Key Market/Economic Observations
U.S. Growth Slows while Markets Continue to Climb
Domestic equities extended their 2019 gains in July as the S&P 500® pushed to another all-time high, eclipsing the 3,000 mark and ending up more than 21% for the year (as of July 26). Helping drive the move higher are expectations the Federal Reserve (Fed) will cut interest rates at the end of the month, ending its more than four-year tightening cycle, and ushering in an easier outlook on monetary policy. The Fed’s dovish pivot has helped boost investor sentiment and multiple expansion, which has accounted for most of this year’s positive equity performance. Additionally, we are about halfway through second-quarter earnings season and results thus far have been encouraging, supporting our positive overall outlook for 2019 earnings growth of 5%.
International Developed Markets
Central Banks Shifting Back toward Accommodative Policy
Central banks around the globe are debating the near-term benefits of combating a global slowdown versus the longer-term costs of prolonged easy money. The Fed, European Central Bank, and Bank of Japan have all telegraphed interest rate cuts amid heightened trade uncertainty and looming geopolitical tensions. We continue to believe this apparent shift toward forecast dependence rather than data dependence underscores just how much headline macro concerns have weighed on sentiment, even when the hard data do not yet seem to reflect a material deterioration in the fundamental backdrop.
Pockets of Positive Performance Limited by Dollar Strength
The MSCI Emerging Markets (EM) Index is on pace for its sixth positive monthly return for the year, compared with just three positive months in 2018. Performance strength in EM Asia was offset by issues in Europe and Latin America, primarily as markets adjusted to dollar strength and expectations of a Fed rate cut. Given these idiosyncratic risks, we continue to recommend allocations to EMs in actively managed strategies as the index ranks in the bottom half of its peer group both for the month and the year.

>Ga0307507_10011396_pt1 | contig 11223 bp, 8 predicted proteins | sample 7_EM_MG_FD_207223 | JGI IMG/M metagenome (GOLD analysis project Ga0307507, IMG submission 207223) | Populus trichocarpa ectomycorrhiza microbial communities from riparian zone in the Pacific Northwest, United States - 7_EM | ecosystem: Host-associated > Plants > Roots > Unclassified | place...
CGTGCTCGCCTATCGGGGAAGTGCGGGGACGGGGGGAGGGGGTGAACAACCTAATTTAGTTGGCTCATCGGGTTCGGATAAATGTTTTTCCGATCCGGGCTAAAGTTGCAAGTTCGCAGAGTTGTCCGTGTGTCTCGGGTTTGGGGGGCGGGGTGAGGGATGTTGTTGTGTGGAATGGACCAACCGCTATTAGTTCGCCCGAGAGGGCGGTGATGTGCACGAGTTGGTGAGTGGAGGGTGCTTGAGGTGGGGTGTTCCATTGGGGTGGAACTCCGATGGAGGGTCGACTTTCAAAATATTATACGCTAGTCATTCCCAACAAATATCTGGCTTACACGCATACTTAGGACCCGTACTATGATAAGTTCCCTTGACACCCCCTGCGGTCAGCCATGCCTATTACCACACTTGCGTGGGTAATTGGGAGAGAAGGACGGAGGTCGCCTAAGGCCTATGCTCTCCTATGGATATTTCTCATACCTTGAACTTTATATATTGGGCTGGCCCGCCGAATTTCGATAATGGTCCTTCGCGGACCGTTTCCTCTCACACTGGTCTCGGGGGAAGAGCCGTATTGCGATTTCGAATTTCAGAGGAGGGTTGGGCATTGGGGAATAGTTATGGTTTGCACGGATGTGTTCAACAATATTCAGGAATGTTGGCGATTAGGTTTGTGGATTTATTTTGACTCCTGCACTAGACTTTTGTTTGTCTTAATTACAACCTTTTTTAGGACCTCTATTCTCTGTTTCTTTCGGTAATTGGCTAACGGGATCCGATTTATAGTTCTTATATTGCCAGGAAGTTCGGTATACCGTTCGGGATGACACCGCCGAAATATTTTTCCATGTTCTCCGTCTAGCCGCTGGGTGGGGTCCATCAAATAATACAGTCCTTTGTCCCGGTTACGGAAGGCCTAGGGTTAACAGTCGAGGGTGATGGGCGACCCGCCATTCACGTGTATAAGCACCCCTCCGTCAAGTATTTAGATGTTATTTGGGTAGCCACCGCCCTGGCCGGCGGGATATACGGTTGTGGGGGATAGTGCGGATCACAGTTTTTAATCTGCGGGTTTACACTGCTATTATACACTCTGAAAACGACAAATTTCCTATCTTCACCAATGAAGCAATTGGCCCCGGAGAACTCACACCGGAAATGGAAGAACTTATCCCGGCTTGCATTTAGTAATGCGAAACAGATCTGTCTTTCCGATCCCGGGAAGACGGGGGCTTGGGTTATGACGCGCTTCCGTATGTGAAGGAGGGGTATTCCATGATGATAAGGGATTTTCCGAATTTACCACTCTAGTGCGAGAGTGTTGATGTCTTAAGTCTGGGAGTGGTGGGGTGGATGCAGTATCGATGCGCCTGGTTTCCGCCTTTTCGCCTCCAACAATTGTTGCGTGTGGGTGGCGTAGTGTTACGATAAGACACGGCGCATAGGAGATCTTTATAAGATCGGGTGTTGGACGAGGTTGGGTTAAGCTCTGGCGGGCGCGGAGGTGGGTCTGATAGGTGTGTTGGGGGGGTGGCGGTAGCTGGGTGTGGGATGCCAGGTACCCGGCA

Commodity Risks Shift Downward with Yields amid Less Inflationary Pressure
The Bloomberg Commodity Index fell over 1% in July, in line with declining inflation pressures reflected in Treasury yields and futures markets priced for Fed easing. Within the commodity index, a similar theme has emerged. Copper, tin, and crude oil prices have weakened over demand concerns and a lack of resolution in China/U.S. trade negotiations while precious metals have exhibited strength. As a result, the copper-to-gold ratio, a measure of risk sentiment, declined further over the course of the month. U.S. oversupply and declining global demand will likely keep a lid on crude oil prices, in our view, which increasingly depend on geopolitics and OPEC-Plus cuts for support. Overall, we believe slower economic growth and trade tensions should help keep inflation relatively tame over the next 6-12 months, which we expect to be supportive of personal consumption, following better-than-expected second-quarter U.S. GDP data.
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